Towards the end of the 16th C. Heinrich Schön the Elder built a stronghold for Duke William V, the Wilhelminische Veste, on a site in Munich previously occupied by 54 burghers' houses. His successor, Duke (later the Elector) Maximilian Philipp, made this his residence, and it became known as the Maxburg (Max's Castle). Of the original structure only the tower on the north front survives.While following the general plan of the Maxburg, the modern building which replaced the castle after the Second World War preserves nothing of the spirit of the original. It is occupied today by the police and criminal justice authorities.In the courtyard is a fountain (1955) by Joseph Henselmann, "The Moses Fountain", depicting the Prophet standing on a tall crag striking water from the rock.
The 16th C. Asam Haus in Munich was acquired in 1733 by Egid Quirin Asam, who decorated it with lavish stucco ornamentation, giving plastic form to the South German technique of Lüftlmalerei (painted decoration on the exterior walls of houses). The themes of the decoration are mankind's artistic activity and the sensuous world (lower half), and Heaven as conceived by Christianity and by classical antiquity (upper half).
Munich Underground (U-Bahn)
The first line of the Munich Underground (U-Bahn) was opened in 1971. It is made up of 6 lines with 72.7km of track, 67.1km of which are underground. There are 76 stations. The system has a zonal fare structure.The has a rolling stock of 468 cars. During peak hours in the central area trains run every 2-3 minutes and off-peak every 5 mins.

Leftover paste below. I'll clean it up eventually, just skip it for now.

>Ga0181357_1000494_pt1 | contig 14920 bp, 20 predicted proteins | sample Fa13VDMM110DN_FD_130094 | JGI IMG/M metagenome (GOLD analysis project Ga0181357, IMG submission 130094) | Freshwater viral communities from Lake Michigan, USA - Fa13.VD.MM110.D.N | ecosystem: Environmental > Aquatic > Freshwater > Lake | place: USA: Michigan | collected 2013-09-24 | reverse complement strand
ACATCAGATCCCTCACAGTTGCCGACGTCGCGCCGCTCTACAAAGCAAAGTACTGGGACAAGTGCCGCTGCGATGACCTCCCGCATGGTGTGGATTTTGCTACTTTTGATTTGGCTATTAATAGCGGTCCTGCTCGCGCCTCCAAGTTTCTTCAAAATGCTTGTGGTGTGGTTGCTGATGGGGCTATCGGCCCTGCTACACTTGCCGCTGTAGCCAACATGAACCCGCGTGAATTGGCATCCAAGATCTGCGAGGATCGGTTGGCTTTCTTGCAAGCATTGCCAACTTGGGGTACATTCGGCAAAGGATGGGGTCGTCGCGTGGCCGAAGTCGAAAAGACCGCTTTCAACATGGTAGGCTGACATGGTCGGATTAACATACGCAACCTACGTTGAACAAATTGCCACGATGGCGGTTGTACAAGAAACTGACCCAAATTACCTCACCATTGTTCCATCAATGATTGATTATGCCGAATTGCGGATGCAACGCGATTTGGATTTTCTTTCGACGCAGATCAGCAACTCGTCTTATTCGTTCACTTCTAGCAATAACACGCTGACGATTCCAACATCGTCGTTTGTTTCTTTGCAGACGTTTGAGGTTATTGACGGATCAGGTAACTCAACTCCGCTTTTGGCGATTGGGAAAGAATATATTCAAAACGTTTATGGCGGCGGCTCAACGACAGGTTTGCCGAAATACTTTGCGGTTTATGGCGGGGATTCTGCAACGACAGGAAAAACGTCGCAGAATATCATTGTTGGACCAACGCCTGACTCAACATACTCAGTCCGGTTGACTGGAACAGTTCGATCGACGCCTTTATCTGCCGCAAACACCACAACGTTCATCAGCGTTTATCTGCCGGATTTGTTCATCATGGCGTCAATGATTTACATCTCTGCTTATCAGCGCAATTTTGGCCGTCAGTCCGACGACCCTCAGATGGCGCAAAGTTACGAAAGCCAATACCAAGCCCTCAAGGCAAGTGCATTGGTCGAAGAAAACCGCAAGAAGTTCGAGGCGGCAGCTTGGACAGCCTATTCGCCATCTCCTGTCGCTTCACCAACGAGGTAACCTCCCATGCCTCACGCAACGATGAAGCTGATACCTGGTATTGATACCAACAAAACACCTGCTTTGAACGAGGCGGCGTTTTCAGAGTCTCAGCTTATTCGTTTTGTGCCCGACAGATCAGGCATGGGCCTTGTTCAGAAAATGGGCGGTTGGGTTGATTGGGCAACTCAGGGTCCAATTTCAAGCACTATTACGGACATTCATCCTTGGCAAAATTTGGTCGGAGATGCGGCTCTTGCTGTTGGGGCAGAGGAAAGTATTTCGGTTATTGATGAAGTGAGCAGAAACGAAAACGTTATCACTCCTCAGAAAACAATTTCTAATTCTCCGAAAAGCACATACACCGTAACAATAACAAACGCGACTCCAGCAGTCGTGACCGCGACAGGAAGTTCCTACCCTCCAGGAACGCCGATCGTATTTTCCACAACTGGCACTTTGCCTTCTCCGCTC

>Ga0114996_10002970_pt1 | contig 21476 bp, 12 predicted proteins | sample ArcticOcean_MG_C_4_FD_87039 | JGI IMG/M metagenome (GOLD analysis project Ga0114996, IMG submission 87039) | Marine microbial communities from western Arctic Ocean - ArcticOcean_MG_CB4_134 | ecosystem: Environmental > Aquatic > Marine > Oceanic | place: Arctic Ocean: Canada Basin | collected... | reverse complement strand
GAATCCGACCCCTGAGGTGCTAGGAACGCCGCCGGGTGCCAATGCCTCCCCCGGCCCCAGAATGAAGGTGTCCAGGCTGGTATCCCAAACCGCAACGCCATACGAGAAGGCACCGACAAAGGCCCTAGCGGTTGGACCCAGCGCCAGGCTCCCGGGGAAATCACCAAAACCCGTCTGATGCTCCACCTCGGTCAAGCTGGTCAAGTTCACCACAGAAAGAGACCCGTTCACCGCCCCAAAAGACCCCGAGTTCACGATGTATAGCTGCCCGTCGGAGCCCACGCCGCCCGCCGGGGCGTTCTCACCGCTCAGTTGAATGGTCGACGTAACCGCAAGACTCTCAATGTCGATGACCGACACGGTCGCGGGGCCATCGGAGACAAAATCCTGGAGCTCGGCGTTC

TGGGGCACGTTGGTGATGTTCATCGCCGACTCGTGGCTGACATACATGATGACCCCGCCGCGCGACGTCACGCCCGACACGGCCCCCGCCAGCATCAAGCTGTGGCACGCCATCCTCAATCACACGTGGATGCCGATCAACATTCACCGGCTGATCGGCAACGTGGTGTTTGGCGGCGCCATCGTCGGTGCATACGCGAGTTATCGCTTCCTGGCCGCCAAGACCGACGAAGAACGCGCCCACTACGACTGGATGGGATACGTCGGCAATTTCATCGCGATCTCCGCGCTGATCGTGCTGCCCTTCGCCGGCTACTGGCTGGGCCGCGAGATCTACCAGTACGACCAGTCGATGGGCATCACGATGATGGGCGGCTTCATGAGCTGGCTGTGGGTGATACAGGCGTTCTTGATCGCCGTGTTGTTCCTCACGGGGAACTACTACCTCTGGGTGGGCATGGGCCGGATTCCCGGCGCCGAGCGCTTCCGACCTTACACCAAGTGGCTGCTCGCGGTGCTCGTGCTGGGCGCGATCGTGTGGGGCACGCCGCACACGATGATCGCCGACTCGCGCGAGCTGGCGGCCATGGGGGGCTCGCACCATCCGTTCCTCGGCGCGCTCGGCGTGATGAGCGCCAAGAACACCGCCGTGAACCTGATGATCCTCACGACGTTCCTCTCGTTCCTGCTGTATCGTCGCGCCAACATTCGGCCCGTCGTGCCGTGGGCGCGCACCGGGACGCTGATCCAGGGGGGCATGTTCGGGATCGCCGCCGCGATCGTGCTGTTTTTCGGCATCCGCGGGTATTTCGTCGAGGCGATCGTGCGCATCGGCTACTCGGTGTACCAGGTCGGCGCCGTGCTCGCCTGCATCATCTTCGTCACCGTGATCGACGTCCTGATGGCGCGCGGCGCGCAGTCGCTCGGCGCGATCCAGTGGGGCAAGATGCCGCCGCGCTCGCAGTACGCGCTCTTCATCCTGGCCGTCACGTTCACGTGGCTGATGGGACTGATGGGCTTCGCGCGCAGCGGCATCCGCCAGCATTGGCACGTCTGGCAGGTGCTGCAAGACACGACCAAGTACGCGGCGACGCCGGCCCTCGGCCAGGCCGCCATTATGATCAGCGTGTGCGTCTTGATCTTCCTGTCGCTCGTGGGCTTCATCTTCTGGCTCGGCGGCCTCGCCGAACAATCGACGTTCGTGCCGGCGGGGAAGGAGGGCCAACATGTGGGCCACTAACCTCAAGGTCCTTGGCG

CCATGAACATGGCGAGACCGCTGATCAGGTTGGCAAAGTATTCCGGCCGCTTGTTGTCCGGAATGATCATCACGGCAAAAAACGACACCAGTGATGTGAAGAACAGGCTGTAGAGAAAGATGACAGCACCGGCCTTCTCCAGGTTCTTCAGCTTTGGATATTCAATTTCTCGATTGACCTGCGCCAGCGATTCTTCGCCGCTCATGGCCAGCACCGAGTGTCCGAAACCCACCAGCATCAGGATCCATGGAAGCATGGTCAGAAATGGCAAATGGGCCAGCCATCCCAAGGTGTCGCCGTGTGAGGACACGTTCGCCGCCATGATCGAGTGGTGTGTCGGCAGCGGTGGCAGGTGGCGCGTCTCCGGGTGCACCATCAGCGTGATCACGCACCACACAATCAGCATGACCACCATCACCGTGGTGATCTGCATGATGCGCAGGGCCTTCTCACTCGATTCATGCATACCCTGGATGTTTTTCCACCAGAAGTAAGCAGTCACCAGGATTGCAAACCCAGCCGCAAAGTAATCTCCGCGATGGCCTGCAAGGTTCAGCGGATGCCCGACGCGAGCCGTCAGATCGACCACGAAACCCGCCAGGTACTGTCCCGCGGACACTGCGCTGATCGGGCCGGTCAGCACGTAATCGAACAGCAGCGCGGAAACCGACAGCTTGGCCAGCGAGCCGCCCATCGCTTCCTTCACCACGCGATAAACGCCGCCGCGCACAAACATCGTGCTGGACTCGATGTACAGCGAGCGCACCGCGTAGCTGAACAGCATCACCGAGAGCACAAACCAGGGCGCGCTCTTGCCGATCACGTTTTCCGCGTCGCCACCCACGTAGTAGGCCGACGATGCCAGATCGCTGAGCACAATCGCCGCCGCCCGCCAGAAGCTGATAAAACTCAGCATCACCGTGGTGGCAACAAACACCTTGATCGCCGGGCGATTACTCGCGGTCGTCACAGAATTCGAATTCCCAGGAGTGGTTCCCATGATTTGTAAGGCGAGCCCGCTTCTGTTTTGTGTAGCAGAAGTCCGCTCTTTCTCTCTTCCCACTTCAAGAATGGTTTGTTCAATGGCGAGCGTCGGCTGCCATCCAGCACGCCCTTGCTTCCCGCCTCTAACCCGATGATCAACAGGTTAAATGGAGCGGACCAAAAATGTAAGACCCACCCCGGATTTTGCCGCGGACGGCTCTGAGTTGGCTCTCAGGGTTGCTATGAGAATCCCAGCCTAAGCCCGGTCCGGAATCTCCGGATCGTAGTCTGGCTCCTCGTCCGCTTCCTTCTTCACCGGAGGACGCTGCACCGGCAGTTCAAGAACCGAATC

The Cuvillies Theater in Munich is a Rococo style theater that dates back to 1753. Much of the interior decoration was rescued after WW II. The theatre is undergoing restoration.
Address: Residenzstrasse 1, D-80333 München, Germany
Opening hours: Jan 1 to Dec 31: 2pm-5pm; Sun: 10am-5pm
Always closed on: New Year's Day (Jan 1), New Year's Eve (Dec 31), Christmas - Christian (Dec 25), Christmas Eve - Christian (Dec 24)
Entrance fee: FREE
Useful tips: Also closed: January 11, March 28, and November 1.
Villa Lenbach in Munich features paintings from the "Blue Rider" art movement.
Address: Luisenstrasse 33, D-80333 München, Germany
Opening hours: Apr 13 to Jun 1: 10am-6pm
Jun 2 to Apr 12: 10am-6pm; Closed: Mon
Jun 2 to Apr 12: 10am-6pm; Closed: Mon
Always closed on: New Year's Eve (Dec 31), Christmas Eve - Christian (Dec 24)
Entrance fee in EUR: Family €9.00, Adult €6.00, Concession or reduced rate €3.00
Guides: Guided tour available as optional extra.
Facilities: Gift shop
Johanneskirche is a church in the Haidhausen district of Munich containing one of the few cycles of early 20th C. stained glass that survived the wars.
Planetarium der Bayerischen Volkssternwarte
Munich-Salzburg - Scenic Rail Trip
This scenic rail route features beautiful mountain scenery.
This scenic rail route features beautiful mountain scenery.
Map of Munich Attractions